As to the nuclear reactors in Florida, one is located at Turkey Point. The hurricane is now passing the Dominican Republic. But from West Palm Beach south, it's been a decade since a significant storm cleared vegetation and tree branches, Gould said.
It threatens to knock out power to more than 4.1 million homes and businesses served by FPL, affecting around 9 million people based on the current storm track, the utility's chief executive said. Because the track of this storm is unclear, many utilities along the East Coast and Gulf Coast are holding onto their crews until they know what is headed their way.
Meanwhile, Florida Power and Light (FPL) estimated that almost 3.4 million of its customers could be without power at some point during Hurricane Irma.
But Florida Power and Light say they're ready.
"With a storm of this magnitude, there will be widespread destruction throughout our service territory, and most of it will be in the most densely populated areas of South Florida", said Eric Silagy, the president and CEO of FPL, in a release. And while 40-percent of power lines are now underground, those underground lines can be impacted by storm surge and flooding. Minnesota Power crews were on standby after Hurricane Harvey hit Texas, but did not get called up.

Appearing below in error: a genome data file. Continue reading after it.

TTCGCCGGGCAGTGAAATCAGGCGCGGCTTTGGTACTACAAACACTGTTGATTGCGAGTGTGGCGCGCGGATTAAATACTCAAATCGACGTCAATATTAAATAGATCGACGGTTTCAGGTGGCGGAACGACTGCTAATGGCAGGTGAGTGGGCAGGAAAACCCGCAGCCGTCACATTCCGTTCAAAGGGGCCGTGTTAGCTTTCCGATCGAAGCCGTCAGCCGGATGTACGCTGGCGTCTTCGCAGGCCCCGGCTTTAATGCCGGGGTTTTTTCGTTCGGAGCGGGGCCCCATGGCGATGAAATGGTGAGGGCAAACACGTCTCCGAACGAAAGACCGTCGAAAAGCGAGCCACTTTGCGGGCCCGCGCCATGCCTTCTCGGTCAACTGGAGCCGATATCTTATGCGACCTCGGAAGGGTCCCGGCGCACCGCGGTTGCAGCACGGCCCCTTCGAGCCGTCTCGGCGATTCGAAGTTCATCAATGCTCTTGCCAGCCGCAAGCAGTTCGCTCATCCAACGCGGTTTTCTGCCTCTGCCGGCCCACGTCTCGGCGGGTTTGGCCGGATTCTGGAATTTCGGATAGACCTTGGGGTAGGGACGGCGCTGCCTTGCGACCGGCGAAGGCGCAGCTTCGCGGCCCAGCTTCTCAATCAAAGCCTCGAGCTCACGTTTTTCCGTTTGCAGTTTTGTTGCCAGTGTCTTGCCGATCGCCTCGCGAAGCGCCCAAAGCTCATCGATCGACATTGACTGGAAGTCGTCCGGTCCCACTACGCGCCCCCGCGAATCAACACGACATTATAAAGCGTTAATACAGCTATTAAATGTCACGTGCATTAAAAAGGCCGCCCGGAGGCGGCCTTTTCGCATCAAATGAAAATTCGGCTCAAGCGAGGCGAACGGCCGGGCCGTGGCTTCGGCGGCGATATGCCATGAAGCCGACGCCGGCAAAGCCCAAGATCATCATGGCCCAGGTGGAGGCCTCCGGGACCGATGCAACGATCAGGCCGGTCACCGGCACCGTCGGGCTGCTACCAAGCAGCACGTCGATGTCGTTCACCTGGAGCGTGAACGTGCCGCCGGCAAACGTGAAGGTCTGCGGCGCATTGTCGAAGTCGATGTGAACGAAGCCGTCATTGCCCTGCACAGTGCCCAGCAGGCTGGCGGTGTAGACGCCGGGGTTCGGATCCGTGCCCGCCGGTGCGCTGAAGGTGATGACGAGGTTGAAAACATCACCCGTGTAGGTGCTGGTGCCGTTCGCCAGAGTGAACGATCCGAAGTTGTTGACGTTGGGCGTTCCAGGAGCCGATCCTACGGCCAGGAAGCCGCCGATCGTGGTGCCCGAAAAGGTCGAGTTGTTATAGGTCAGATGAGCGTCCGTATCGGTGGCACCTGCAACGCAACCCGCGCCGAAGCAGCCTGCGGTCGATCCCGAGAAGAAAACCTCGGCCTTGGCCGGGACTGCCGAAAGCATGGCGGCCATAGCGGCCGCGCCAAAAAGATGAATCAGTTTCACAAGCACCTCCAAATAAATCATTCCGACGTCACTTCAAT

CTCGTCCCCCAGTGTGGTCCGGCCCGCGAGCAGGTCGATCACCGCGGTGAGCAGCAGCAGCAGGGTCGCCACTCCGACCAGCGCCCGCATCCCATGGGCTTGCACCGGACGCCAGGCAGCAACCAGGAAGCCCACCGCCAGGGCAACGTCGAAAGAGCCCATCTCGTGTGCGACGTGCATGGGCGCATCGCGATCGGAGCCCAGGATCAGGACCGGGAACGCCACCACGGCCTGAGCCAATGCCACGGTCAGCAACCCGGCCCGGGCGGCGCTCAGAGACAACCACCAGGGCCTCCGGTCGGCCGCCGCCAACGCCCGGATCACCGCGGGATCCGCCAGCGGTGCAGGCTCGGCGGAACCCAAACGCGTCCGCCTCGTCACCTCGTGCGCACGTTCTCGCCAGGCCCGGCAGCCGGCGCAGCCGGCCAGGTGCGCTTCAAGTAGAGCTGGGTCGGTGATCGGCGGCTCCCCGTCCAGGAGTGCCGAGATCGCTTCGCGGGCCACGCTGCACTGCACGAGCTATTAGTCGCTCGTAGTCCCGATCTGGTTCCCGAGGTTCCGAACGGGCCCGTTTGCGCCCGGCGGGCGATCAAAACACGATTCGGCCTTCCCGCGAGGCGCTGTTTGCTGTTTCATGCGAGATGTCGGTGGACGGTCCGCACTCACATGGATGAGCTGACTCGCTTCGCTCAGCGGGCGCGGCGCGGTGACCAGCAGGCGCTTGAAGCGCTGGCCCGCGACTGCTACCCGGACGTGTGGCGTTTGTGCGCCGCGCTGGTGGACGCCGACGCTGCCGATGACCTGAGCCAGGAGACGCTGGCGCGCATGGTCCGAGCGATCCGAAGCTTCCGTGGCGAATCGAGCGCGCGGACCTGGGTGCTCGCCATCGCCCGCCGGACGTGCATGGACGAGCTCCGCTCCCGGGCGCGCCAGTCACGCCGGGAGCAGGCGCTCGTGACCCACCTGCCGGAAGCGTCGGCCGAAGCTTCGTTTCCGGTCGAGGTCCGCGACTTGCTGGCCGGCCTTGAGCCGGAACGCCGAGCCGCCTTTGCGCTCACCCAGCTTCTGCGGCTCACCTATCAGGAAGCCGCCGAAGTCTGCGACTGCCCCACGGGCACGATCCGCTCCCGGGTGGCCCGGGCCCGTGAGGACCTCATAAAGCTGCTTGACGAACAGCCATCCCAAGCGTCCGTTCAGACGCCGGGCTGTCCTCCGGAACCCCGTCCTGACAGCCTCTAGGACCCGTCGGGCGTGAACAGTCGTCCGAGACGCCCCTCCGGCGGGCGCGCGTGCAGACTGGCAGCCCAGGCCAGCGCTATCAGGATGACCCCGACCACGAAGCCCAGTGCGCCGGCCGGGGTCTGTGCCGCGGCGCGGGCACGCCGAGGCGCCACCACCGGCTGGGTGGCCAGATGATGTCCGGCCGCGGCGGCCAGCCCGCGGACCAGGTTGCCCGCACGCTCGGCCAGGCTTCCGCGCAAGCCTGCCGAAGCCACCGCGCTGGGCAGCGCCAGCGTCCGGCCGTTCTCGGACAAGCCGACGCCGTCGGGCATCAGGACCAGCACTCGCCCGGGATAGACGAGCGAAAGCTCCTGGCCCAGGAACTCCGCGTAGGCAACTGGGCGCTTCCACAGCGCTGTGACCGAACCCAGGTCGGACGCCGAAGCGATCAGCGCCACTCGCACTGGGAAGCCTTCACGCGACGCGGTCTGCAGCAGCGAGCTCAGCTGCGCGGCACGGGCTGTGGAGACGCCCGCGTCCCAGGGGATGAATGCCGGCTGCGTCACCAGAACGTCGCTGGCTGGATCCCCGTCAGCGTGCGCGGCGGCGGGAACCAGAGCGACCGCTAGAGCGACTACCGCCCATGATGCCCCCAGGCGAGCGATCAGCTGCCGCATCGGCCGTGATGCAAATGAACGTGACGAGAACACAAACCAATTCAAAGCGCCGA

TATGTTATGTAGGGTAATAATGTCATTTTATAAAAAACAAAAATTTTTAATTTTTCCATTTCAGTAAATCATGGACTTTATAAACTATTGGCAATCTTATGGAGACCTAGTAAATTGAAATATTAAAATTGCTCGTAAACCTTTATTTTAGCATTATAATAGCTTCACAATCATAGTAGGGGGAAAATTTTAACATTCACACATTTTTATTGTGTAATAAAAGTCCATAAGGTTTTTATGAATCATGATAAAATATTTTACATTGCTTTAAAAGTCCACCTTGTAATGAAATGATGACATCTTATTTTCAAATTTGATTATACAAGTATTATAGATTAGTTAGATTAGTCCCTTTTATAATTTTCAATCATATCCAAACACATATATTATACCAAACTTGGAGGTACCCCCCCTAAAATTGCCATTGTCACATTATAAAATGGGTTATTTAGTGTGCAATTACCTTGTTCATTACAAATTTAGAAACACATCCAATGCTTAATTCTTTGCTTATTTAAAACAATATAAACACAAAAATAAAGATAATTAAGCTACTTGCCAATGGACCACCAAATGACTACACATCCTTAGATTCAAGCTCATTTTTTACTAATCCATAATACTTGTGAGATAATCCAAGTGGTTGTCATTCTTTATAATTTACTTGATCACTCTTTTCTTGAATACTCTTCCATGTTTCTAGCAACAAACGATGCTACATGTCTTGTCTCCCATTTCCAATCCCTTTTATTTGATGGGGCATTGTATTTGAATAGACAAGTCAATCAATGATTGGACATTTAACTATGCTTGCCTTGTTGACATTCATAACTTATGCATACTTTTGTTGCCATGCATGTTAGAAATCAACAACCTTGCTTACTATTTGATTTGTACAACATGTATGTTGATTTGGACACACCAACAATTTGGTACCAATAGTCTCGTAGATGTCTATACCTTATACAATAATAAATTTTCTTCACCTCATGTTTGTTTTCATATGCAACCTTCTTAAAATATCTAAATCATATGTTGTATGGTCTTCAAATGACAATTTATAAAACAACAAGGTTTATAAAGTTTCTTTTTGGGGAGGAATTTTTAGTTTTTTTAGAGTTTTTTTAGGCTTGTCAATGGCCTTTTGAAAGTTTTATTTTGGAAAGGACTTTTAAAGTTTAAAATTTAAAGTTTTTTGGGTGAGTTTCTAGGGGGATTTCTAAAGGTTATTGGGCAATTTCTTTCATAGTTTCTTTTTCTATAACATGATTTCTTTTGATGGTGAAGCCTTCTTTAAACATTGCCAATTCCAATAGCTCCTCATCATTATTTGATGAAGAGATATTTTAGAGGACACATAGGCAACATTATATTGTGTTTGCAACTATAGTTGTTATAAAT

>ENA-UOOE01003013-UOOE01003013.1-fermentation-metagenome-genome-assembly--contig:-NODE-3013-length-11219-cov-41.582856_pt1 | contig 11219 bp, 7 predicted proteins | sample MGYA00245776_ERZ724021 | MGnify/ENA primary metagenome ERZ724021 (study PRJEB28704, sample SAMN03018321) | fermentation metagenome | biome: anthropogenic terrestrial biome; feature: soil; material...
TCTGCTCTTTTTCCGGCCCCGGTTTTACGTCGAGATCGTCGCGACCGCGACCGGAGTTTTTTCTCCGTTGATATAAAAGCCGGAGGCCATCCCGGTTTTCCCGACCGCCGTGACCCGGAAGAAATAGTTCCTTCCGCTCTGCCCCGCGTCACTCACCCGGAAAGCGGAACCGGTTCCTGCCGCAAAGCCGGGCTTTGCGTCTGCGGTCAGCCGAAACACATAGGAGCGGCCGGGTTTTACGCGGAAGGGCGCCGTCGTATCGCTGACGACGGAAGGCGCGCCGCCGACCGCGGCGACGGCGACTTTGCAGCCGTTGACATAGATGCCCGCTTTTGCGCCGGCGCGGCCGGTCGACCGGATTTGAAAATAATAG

Repairing equipment and reconnecting lines can be done more quickly than rebuilding the electric grid, which FPL warned on Friday could be the case in the tri-county region.
FPL crews have been restoring power even as outages continued to grow, with plans to work until the winds got too strong for safety.
'We have to wait until the winds subside to 40mph to get on the road, 35mph to get buckets in the air'.
Let us hope that things start settling down, but unfortunately, I don't think that is going to happen any time soon...
The company, which serves about 10 million power customers across almost half of Florida, may have to physically rebuild parts of the power system, Gould said. Now if we have any damage to a plant it's prioritized.
The operator of the power plant, Turkey Point and St. Lucie, Florida Power & Light, plans to close the facilities, an operation that takes about 24 hours. "This storm has the potential to eclipse Hurricane Andrew".
Once the nuclear plants are shutdown, other non-nuclear plants, fossil and natural gas, are expected to generate enough to power to make up for losses unless they are severely damaged by the storm.